Have you ever woken up from a heavy night at the bar and found a random girl’s phone number written on a scrap of paper in your pocket? I am dating myself here, as anyone under 30 has never been out drinking without a smartphone, but anyhow, you call the girl up and she sounds hot enough over the phone so you arrange to hook up for dinner.
You arrive to the restaurant for your pseudo-blind date and realize that yes indeed, perhaps you should have passed on those last three shots of Jägermeister.
This is how Atlanta Falcons fans feel 10 weeks into the season as clearly all pre-season Super Bowl aspirations were viewed with the assistance of beer goggles.
One Year Ago
The Falcons had just lost their first game of the 2012 campaign in a tight 31-27 contest against the Saints at the Superdome. The loss dropped the team to (8-1). Atlanta went on to finish the season with a stellar (13-3) record and enjoyed a first round bye and home field advantage in the playoffs.
Heading into the post-season critics pointed at Atlanta’s cruisey schedule and predicted that they wouldn’t go deep into the playoffs. They were seen as an incomplete team, despite their successes in the win column. Funnily enough, however, nobody seemed to notice that four other playoff teams had easier schedules (49ers, Packers, Patriots, Texans).
At any rate, the Falcons beat the Seahawks on a last second field goal in the divisional round to advance to the NFC Championship where they blew a 17-0 lead to the 49ers and had their Super Bowl hopes dashed in a 28-24 defeat.
The Final Piece Of The Puzzle Is Added
During the off-season much ado was made about the free agent signing of Steven Jackson who had rushed for 1,000+ yards in 8 straight seasons for the Rams.
The bruising back was meant to be the final piece to the puzzle that would push the Falcons over the top and into the big dance. A consistent rushing threat would be the perfect complement to Matt Ryan and the high-flying Falcon offense that boasted perhaps the best 1-2 WR tandem in Julio Jones and Roddy White, with the additional threat of future Hall-of-Fame tight end Tony Gonzalez.
What A Difference A Year Makes
Last Sunday Atlanta was manhandled 33-10 by Seattle in the much anticipated playoff rematch. But let’s face it, most all of the hype and excitement leading up to the game had fizzled long before the Seahawks returned to the Georgia Dome.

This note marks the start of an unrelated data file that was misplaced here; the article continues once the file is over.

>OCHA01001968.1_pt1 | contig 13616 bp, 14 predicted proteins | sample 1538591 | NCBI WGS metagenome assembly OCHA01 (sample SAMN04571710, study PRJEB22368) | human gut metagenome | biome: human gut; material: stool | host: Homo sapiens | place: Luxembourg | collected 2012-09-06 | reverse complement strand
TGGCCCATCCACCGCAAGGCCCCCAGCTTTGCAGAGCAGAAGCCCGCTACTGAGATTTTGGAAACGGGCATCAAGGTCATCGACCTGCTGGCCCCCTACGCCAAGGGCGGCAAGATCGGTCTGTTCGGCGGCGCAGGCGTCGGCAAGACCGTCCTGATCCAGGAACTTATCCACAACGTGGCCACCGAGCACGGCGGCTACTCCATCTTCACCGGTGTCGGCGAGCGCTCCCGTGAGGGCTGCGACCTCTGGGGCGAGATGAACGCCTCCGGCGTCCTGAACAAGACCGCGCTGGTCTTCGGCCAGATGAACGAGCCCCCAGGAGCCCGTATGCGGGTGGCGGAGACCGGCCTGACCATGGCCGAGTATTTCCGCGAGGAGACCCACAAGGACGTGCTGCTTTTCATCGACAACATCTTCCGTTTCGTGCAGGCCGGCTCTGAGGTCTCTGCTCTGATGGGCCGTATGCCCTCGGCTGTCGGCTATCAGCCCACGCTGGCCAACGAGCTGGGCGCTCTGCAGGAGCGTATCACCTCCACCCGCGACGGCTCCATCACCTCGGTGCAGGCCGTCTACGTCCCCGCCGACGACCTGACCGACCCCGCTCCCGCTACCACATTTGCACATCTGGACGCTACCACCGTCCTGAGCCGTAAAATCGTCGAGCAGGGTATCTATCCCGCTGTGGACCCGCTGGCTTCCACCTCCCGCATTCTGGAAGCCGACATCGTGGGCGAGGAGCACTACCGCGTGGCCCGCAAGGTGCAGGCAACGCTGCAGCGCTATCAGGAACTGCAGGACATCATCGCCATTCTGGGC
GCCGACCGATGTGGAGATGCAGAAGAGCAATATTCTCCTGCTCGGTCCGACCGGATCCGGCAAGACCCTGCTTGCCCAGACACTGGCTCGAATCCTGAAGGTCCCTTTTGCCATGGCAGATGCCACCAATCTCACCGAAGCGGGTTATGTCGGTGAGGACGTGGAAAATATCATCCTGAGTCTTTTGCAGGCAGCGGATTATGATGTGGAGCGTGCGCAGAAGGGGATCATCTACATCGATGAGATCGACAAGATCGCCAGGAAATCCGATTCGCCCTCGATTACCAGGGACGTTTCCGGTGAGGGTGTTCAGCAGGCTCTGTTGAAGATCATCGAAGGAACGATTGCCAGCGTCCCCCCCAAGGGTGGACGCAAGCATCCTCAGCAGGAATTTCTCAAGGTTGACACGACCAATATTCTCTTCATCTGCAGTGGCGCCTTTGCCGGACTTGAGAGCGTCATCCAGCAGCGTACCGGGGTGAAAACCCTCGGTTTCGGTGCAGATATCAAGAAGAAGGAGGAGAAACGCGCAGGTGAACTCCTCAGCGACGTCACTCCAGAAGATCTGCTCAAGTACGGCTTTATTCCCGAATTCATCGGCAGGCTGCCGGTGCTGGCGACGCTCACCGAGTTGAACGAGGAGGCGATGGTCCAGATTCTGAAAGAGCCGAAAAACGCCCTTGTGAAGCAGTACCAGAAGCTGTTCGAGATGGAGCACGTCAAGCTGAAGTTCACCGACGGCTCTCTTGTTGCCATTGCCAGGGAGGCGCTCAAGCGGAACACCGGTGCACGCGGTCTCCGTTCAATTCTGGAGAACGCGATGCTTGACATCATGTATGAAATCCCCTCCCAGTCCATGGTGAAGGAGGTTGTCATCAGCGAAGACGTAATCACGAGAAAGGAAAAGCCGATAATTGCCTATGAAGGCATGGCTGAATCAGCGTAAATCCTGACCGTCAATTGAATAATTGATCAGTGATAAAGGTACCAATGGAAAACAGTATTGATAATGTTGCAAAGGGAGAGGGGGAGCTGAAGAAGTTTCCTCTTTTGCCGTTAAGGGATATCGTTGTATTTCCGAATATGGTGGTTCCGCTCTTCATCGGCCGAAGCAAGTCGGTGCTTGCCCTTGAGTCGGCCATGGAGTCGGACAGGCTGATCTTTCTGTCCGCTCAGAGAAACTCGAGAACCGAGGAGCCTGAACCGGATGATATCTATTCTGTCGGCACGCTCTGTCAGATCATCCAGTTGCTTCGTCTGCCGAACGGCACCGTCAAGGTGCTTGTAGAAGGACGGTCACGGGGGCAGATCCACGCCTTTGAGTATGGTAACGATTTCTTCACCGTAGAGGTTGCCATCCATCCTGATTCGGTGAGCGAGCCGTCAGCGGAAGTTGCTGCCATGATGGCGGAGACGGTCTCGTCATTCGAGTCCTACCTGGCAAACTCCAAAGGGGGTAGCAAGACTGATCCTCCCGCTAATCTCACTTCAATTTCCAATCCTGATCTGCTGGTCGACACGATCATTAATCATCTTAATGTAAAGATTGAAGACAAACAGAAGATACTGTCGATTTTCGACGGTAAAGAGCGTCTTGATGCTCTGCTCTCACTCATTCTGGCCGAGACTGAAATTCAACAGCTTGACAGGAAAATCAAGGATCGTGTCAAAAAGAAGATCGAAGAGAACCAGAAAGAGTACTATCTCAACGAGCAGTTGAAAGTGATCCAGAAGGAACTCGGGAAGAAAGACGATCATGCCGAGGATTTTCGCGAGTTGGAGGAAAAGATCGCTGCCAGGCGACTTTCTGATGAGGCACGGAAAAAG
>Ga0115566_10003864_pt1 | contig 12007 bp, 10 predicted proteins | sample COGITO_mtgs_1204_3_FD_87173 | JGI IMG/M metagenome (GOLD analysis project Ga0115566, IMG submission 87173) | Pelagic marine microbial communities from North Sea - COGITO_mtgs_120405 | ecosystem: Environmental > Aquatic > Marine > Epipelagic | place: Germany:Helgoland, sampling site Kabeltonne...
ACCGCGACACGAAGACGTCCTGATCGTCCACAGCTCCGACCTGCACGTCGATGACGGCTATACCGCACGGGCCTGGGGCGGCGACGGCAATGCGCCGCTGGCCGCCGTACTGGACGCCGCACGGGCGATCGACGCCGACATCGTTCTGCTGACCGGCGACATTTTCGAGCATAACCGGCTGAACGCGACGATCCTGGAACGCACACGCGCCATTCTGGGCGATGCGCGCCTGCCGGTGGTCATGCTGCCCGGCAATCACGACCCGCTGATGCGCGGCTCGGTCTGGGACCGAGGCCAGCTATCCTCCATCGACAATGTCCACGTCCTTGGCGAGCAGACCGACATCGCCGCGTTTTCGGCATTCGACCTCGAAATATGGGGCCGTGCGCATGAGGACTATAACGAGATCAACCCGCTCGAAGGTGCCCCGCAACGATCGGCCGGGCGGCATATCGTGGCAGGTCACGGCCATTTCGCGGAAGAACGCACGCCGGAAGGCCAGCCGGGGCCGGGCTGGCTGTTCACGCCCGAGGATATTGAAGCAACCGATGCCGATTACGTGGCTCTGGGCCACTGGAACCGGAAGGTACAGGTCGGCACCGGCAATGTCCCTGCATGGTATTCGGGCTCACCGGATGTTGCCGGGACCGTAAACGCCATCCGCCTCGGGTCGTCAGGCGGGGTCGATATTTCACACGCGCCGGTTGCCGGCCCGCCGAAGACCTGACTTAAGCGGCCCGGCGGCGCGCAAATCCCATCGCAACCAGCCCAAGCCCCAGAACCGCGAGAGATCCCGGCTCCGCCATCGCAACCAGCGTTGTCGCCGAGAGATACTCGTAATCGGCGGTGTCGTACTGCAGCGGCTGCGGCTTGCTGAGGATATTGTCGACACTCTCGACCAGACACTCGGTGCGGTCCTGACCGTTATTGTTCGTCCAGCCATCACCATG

The Falcons were (2-6) heading into kick-off, and the only reason anyone gave them any chance at all was because the Seahawks were coming off a trio of underperforming close wins against far inferior teams.
So What Went Wrong In Atlanta?
It’s easy to play the injury card as Sean Weatherspoon and Asante Samuel have missed significant playing time on the defensive side of the ball, and offensive playmakers Roddy White and Steven Jackson have been on and off the field. To add more fuel to the fire, star receiver Julio Jones was lost for the season.
But championship caliber teams don’t tank to (2-7) because they’re missing a few key players. Championship teams find a way to win and have a next-man-up culture in the locker room that keeps the club competitive no matter who’s on the field.
This is the NFL, with many of the world’s biggest, fastest, and strongest men beating the crap out of each other week in and week out. Every team loses players to injury, so this excuse only carries so much weight.
One thing is for certain. Other than striking first-round gold with Julio Jones, the Falcons draft success has been pretty abysmal over the past few seasons. In a league where the average career is 3.3 seasons, it is imperative that teams constantly cycle in young blood and get new players up to speed and NFL ready.
Additionally, salary cap restrictions prohibit teams from stockpiling too much of their talent for too long. You’ve got to be looking to improve each and every season, no matter how good you are, because in the NFL the difference between first and worst is just a few bad front-office decisions away. While Julio Jones and Tony Gonzalez have been difference makers, we are starting to see the aftermath of giving away so many quality draft picks for two position players.
The real question that we need to be asking ourselves about the Falcons at this point is not whether or not they can turn this season around (clearly the answer is no), but how far down the rabbit hole will they flounder? Is this the end of Mike Smith’s success in Atlanta, or will the Falcons rebound in 2014 and return to contention?